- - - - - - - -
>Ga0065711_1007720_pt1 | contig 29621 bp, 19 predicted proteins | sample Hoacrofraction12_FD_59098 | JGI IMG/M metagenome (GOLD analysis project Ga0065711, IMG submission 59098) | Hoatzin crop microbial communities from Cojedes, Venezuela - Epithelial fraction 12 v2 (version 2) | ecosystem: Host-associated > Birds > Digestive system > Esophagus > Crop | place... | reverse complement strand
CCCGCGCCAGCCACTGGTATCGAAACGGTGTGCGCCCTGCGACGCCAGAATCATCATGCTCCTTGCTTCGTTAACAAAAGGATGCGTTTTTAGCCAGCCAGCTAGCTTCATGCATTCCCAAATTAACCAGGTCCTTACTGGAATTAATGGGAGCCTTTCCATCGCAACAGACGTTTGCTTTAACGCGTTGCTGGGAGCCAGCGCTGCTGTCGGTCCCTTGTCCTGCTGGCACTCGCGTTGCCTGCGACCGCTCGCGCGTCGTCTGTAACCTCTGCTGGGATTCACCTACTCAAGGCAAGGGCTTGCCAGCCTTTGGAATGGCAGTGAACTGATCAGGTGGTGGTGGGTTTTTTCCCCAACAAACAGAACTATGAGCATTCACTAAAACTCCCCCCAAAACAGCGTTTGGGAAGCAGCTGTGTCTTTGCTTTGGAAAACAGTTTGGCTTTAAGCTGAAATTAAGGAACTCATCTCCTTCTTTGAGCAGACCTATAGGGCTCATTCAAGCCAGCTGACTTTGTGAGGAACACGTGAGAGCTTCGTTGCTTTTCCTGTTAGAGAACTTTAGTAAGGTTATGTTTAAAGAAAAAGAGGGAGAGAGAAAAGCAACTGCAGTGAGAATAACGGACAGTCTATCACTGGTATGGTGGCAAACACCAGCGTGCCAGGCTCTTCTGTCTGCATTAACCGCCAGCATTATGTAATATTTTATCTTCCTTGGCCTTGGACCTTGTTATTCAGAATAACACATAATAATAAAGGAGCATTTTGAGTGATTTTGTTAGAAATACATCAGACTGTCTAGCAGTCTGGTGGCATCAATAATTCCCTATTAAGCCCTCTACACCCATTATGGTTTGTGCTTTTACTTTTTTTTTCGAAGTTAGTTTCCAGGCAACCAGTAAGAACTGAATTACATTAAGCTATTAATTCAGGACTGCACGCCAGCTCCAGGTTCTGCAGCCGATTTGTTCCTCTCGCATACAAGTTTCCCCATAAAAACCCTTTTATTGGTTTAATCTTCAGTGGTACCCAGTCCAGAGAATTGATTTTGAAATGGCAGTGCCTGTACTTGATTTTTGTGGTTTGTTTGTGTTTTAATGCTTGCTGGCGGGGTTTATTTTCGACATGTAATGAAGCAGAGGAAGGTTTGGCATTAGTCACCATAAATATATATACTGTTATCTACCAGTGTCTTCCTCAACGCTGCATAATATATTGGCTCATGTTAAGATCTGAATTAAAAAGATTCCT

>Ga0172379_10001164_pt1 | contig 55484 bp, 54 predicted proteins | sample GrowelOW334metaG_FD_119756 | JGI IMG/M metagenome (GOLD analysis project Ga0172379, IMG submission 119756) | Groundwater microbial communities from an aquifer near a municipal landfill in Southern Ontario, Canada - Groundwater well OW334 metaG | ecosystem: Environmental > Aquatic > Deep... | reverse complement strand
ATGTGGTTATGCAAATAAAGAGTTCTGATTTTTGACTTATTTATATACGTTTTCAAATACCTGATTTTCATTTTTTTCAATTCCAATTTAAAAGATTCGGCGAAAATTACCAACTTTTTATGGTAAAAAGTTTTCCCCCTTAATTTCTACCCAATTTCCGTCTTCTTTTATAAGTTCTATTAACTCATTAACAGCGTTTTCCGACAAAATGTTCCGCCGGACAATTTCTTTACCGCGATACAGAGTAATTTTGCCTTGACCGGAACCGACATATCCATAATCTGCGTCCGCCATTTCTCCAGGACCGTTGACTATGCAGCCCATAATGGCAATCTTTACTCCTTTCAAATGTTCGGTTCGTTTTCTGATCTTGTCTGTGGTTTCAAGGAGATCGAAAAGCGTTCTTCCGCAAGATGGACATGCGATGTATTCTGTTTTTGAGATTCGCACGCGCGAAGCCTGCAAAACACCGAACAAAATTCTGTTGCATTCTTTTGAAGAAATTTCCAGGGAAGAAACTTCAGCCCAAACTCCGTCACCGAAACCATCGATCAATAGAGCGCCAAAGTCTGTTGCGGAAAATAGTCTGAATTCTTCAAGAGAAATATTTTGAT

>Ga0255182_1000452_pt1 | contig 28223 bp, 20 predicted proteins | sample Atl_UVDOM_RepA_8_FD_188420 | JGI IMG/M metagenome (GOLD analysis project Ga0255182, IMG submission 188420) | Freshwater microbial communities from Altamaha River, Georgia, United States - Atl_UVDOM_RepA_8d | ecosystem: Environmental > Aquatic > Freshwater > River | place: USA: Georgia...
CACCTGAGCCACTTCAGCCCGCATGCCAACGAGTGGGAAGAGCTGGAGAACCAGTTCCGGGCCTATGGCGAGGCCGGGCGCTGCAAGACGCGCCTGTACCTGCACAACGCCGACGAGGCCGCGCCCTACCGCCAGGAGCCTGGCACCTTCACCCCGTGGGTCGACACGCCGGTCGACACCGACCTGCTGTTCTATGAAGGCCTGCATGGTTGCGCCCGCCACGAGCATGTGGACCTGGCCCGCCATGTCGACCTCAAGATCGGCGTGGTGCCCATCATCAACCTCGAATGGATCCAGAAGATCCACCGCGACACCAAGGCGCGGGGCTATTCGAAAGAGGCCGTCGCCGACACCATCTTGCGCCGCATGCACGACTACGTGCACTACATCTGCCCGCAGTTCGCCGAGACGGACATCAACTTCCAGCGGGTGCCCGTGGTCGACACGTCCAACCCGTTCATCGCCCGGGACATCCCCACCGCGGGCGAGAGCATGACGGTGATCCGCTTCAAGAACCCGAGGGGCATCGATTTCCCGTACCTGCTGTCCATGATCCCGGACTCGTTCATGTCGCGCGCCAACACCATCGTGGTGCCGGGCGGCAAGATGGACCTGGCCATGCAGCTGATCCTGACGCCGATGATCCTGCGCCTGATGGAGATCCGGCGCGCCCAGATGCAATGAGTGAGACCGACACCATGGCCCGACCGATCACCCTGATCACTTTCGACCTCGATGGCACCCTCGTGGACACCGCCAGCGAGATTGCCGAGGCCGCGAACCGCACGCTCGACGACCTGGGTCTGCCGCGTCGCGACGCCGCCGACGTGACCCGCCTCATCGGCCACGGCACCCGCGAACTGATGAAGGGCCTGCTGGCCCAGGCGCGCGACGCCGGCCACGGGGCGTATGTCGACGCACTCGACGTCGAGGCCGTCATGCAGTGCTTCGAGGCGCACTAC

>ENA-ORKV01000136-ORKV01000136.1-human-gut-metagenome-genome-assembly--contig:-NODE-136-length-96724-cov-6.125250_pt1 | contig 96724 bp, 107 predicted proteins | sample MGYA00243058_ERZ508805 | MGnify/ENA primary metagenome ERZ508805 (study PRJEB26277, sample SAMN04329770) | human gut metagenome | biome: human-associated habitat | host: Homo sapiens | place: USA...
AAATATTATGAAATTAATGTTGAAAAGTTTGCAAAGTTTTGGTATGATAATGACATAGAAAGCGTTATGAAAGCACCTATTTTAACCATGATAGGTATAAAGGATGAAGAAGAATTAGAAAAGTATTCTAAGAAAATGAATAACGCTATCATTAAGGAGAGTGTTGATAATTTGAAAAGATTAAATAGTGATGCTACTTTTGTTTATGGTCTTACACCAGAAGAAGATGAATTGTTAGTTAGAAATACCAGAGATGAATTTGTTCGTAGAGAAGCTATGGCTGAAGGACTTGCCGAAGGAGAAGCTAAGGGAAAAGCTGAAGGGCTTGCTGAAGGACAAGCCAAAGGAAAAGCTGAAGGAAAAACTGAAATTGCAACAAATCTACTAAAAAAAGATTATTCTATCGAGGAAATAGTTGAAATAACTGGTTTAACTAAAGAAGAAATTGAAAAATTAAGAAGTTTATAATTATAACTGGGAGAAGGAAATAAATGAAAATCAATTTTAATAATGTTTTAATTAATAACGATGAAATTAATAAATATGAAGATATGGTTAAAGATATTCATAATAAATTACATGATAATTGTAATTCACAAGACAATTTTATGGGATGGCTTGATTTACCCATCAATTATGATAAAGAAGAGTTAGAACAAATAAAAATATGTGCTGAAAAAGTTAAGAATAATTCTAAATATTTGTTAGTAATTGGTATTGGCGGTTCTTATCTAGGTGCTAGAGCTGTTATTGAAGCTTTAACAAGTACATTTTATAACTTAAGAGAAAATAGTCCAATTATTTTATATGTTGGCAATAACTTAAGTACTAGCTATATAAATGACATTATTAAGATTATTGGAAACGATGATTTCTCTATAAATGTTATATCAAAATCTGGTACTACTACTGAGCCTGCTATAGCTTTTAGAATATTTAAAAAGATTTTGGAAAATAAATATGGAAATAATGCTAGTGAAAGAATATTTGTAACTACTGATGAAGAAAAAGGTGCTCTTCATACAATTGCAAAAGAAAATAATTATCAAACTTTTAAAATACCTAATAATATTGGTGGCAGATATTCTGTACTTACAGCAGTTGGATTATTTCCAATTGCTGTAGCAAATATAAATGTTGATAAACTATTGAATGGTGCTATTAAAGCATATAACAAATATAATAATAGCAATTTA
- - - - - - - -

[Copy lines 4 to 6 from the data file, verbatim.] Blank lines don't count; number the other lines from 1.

ATGTGGTTATGCAAATAAAGAGTTCTGATTTTTGACTTATTTATATACGTTTTCAAATACCTGATTTTCATTTTTTTCAATTCCAATTTAAAAGATTCGGCGAAAATTACCAACTTTTTATGGTAAAAAGTTTTCCCCCTTAATTTCTACCCAATTTCCGTCTTCTTTTATAAGTTCTATTAACTCATTAACAGCGTTTTCCGACAAAATGTTCCGCCGGACAATTTCTTTACCGCGATACAGAGTAATTTTGCCTTGACCGGAACCGACATATCCATAATCTGCGTCCGCCATTTCTCCAGGACCGTTGACTATGCAGCCCATAATGGCAATCTTTACTCCTTTCAAATGTTCGGTTCGTTTTCTGATCTTGTCTGTGGTTTCAAGGAGATCGAAAAGCGTTCTTCCGCAAGATGGACATGCGATGTATTCTGTTTTTGAGATTCGCACGCGCGAAGCCTGCAAAACACCGAACAAAATTCTGTTGCATTCTTTTGAAGAAATTTCCAGGGAAGAAACTTCAGCCCAAACTCCGTCACCGAAACCATCGATCAATAGAGCGCCAAAGTCTGTTGCGGAAAATAGTCTGAATTCTTCAAGAGAAATATTTTGAT

>Ga0255182_1000452_pt1 | contig 28223 bp, 20 predicted proteins | sample Atl_UVDOM_RepA_8_FD_188420 | JGI IMG/M metagenome (GOLD analysis project Ga0255182, IMG submission 188420) | Freshwater microbial communities from Altamaha River, Georgia, United States - Atl_UVDOM_RepA_8d | ecosystem: Environmental > Aquatic > Freshwater > River | place: USA: Georgia...
CACCTGAGCCACTTCAGCCCGCATGCCAACGAGTGGGAAGAGCTGGAGAACCAGTTCCGGGCCTATGGCGAGGCCGGGCGCTGCAAGACGCGCCTGTACCTGCACAACGCCGACGAGGCCGCGCCCTACCGCCAGGAGCCTGGCACCTTCACCCCGTGGGTCGACACGCCGGTCGACACCGACCTGCTGTTCTATGAAGGCCTGCATGGTTGCGCCCGCCACGAGCATGTGGACCTGGCCCGCCATGTCGACCTCAAGATCGGCGTGGTGCCCATCATCAACCTCGAATGGATCCAGAAGATCCACCGCGACACCAAGGCGCGGGGCTATTCGAAAGAGGCCGTCGCCGACACCATCTTGCGCCGCATGCACGACTACGTGCACTACATCTGCCCGCAGTTCGCCGAGACGGACATCAACTTCCAGCGGGTGCCCGTGGTCGACACGTCCAACCCGTTCATCGCCCGGGACATCCCCACCGCGGGCGAGAGCATGACGGTGATCCGCTTCAAGAACCCGAGGGGCATCGATTTCCCGTACCTGCTGTCCATGATCCCGGACTCGTTCATGTCGCGCGCCAACACCATCGTGGTGCCGGGCGGCAAGATGGACCTGGCCATGCAGCTGATCCTGACGCCGATGATCCTGCGCCTGATGGAGATCCGGCGCGCCCAGATGCAATGAGTGAGACCGACACCATGGCCCGACCGATCACCCTGATCACTTTCGACCTCGATGGCACCCTCGTGGACACCGCCAGCGAGATTGCCGAGGCCGCGAACCGCACGCTCGACGACCTGGGTCTGCCGCGTCGCGACGCCGCCGACGTGACCCGCCTCATCGGCCACGGCACCCGCGAACTGATGAAGGGCCTGCTGGCCCAGGCGCGCGACGCCGGCCACGGGGCGTATGTCGACGCACTCGACGTCGAGGCCGTCATGCAGTGCTTCGAGGCGCACTAC